New trial date set for former Idaho Falls teacher accused of assaulting student
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IDAHO FALLS – The trial for a former Idaho Falls teacher accused of assaulting a student more than a year ago has been rescheduled.
Former Eagle Rock Middle School teacher Jared Emfield, 46, is facing several misdemeanor charges for allegedly slamming a student against a wall and threatening him while pinning him to the ground. He was originally charged with one count of misdemeanor battery and pleaded not guilty last April.
Additional misdemeanor charges were filed against Emfield in January, including one more count of battery, two counts of assault, a charge of false imprisonment and disturbing the peace.
Magistrate Judge Wiley Dennert heard arguments from the defense and prosecution as a trial got underway on April 14. Hours into it, Emfield’s attorney, Allen Browning, asked the court to declare a mistrial in the case, which the judge granted.
In a conversation with EastIdahoNews.com, Browning explained the reason for the mistrial was because the prosecution “introduced illegal evidence” that had “nothing to do with the trial.”
“It was very prejudicial and never should have been mentioned,” Browning says. “In this case, someone said something bad (about my) client that wasn’t true. For us to get into that and prove that it was not true would have taken so much time from the real issues of the trial. The only way (Emfield) could be treated fairly at that point was to start over.”
Browning declined to offer any specifics about the evidence that was presented.
A new trial date has been set for Sept. 6. It could last up to four days but Browning anticipates it will take no more than two.
Emfield’s encounter with the student is alleged to have occurred outside Emfield’s classroom, which was in a manufactured trailer on the north side of the school. The location of the confrontation was in a blind spot for the school security cameras so no footage exists, according to the assistant principal. Student cell phone video was used as evidence in the investigation.
An officer spoke with the school’s assistant principal shortly after the alleged incident occurred. He provided details about what happened.
The student, whose name was redacted in the police report, was with an adult aide throughout the fight with Emfield.
The assistant principal told the officer the argument between Emfield and the student began when the student said he did not want to do an assignment Emfield had planned.
“(The student) and Jared began to argue in the classroom,” the assistant principal told the officer. “(The student) has struggled in the past to control his emotions when confronted with conflict. (The student’s) behavior plan includes exiting a classroom before the conflict turns physical.”
There were about 20 students in the classroom. As Emfield and the student reportedly continued to argue, the aide intervened and took the student outside.
Emfield is alleged to have followed them outside the door that enters the main school building. The assistant principal said Emfield “body-slammed (the student) near the exterior door just outside of the building.” The aide tried to intervene, and Emfield threatened him as well, the report says.
Additional context was provided in separate conversations with the student and his aide.
The student told the officer Emfield yelled at him and called him a punk as he and the aide got up to leave. The student had told Emfield he didn’t want to do the assignment. The student said he left when Emfield told him he still had to do it.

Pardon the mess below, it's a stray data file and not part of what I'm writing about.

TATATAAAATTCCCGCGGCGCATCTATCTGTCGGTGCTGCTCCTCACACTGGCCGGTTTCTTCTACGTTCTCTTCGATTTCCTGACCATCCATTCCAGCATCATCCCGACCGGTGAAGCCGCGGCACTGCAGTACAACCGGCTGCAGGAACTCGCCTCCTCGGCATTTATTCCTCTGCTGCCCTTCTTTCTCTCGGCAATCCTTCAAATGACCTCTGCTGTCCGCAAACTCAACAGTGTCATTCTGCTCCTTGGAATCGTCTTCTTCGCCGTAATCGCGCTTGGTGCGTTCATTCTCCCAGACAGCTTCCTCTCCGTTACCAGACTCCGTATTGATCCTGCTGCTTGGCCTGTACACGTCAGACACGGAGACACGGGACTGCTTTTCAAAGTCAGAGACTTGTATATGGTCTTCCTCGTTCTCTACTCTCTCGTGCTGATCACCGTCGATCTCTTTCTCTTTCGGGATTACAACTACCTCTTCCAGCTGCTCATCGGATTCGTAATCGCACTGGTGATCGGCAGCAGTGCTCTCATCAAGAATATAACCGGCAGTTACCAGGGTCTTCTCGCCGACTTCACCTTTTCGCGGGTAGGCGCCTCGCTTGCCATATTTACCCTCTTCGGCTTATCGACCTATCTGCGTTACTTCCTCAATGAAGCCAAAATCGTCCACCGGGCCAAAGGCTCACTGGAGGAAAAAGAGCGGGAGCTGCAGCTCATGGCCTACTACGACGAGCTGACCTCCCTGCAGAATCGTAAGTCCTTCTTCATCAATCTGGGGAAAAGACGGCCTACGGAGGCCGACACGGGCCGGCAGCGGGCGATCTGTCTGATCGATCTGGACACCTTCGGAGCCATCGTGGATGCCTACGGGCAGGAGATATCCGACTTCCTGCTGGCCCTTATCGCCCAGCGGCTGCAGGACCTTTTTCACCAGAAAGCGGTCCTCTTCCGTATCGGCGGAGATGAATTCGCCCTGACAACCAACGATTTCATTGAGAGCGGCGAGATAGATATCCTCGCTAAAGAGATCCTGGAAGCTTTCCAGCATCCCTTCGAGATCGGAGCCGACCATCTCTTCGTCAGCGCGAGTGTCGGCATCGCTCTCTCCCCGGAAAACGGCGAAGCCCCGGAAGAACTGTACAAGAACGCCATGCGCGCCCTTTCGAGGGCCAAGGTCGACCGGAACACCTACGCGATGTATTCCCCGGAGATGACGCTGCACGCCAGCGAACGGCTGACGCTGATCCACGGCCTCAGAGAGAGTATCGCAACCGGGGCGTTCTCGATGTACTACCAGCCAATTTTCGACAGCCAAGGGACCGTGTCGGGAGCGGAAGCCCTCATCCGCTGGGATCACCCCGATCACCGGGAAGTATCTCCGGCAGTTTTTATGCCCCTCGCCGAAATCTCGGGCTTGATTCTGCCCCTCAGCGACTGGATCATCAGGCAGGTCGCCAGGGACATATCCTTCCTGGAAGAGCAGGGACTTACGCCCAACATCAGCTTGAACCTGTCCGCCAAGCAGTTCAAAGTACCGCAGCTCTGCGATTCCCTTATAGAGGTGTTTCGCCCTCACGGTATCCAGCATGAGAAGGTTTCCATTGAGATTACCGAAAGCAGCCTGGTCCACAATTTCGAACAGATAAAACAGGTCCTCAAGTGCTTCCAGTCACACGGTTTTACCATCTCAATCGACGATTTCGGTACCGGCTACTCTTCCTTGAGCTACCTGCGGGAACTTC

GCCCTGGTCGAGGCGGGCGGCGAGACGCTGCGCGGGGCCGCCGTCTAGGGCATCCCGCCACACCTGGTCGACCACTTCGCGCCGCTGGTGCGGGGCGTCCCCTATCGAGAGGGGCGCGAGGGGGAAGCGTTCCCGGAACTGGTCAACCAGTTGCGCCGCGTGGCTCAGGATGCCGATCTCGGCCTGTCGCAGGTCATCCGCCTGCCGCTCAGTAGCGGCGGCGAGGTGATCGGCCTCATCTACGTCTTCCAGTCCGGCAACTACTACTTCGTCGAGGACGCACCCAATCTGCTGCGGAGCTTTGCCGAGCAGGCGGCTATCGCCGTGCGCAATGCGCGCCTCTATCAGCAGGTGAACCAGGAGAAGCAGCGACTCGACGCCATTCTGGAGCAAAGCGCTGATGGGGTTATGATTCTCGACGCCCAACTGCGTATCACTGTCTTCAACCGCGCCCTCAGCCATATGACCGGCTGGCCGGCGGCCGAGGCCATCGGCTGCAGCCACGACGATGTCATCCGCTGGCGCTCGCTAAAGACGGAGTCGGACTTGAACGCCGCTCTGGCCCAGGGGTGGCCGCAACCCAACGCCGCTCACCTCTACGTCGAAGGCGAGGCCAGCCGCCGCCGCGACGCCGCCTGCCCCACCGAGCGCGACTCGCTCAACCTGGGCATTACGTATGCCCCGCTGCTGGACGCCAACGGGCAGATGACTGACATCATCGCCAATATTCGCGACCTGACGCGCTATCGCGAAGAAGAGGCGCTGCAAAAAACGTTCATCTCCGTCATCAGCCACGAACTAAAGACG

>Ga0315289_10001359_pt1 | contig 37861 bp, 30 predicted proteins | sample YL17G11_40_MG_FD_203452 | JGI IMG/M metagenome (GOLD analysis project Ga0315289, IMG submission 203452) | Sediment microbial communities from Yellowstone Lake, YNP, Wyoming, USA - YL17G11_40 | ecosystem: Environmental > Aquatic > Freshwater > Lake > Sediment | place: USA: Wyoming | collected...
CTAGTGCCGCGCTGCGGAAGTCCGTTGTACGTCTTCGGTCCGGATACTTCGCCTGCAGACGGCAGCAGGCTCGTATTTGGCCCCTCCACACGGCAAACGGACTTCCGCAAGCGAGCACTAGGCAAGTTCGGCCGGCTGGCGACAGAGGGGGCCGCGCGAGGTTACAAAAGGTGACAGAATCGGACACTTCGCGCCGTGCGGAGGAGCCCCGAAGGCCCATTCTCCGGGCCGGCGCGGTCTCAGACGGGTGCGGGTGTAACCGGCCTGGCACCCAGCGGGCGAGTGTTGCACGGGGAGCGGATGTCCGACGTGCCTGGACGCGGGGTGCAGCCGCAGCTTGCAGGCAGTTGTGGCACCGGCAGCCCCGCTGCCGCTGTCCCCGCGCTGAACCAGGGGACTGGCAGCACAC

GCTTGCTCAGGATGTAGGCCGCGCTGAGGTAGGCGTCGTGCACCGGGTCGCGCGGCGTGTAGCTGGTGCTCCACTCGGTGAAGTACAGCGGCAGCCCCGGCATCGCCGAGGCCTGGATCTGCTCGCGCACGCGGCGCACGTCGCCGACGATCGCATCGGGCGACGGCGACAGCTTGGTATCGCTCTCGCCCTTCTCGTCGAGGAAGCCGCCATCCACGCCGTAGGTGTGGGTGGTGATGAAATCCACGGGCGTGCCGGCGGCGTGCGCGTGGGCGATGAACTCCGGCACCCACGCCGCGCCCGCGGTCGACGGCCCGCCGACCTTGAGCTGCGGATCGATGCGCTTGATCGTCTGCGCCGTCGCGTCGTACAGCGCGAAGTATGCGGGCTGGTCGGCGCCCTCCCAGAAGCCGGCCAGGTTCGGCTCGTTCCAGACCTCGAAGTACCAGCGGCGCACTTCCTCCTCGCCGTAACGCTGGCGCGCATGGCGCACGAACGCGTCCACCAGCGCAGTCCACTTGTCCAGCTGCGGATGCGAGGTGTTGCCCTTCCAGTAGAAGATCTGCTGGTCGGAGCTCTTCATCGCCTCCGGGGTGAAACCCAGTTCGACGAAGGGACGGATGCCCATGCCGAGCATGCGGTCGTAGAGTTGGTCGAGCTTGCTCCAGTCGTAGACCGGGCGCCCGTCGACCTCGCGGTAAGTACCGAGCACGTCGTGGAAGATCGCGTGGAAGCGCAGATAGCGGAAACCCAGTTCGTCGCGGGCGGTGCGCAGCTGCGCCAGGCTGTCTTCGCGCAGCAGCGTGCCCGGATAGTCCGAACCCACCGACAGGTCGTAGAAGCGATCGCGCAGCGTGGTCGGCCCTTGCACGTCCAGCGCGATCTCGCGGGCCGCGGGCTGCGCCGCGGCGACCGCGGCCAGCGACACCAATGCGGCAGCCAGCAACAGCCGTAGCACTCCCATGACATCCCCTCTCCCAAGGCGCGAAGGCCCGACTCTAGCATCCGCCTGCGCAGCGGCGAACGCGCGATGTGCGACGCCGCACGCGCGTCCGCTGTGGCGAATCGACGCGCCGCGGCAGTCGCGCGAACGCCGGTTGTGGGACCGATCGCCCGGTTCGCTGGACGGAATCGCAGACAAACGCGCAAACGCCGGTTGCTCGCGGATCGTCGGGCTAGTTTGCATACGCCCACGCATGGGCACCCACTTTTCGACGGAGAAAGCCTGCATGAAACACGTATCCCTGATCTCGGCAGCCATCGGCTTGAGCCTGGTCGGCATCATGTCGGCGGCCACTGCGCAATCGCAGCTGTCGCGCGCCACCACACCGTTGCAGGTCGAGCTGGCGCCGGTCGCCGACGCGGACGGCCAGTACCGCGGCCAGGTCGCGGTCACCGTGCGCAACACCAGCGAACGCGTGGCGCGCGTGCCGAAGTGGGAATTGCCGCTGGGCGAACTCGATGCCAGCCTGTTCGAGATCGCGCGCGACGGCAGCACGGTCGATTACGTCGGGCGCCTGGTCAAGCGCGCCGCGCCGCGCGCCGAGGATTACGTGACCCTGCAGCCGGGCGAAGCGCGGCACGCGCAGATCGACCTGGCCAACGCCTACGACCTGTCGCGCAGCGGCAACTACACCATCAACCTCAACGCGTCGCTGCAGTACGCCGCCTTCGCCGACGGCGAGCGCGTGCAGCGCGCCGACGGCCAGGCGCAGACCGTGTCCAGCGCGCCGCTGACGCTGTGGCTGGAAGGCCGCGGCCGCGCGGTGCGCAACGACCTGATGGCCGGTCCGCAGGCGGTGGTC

“(The student) yelled at Jared and flipped him off,” the officer writes in his report.
The aide also said Emfield later was taunting the student to fight by the words he was using.
Emfield said he would get the school resource officer if the student touched him, the aide told police.
“(The aide) … told Jared, ‘The same goes for you,’” the officer writes. “Jared followed him and got in his face near the brick wall by the exterior door going into the school. (The student) said Jared was so close to him, he lifted his forearm up in an attempt to create some space.”
The student allegedly touched Emfield and gave him a slight push so he would back away, and that’s when Emfield grabbed the student’s arms and pushed him into the brick wall.
“Jared threw him on the ground and then sat on him,” according to the police report. “(The student) said his head was against the outside door. He explained the door was propping and pushing his head up and it hurt his neck.”
While Emfield was reportedly sitting on the student, the aide touched Emfield on the shoulder to get his attention and said Emfield couldn’t treat students like this.
“Jared looked at (the aide) and said, ‘If you touch me again, I will break your arm,’” the police report says.
Emfield allegedly got off the student and allowed him to stand once the student started apologizing.
Police did not see any marks on the student’s neck or back but say there was some “redness on his upper left shoulder blade.”
In March, Browning explained Emfield, who is a judo instructor, was defending himself. He says the student was punching his client and Emfield used a “gentle,” harmless technique that’s designed to stop bullies from touching you.
Browning describes Emfield as a “great teacher” and a “wonderful, gracious man.” He says there’s a lot of injustice in the public school system where teachers are not allowed to protect themselves. He’s confident the end result of the trial will be a favorable outcome for his client.
“All my kids were in his karate classes. They had a great experience with him and he was my karate teacher,” says Browning. “It’s just a shame that we’ve got an out-of-control kid that has enough power in the (educational) system to where they want to listen to (the kid) instead of the teacher.”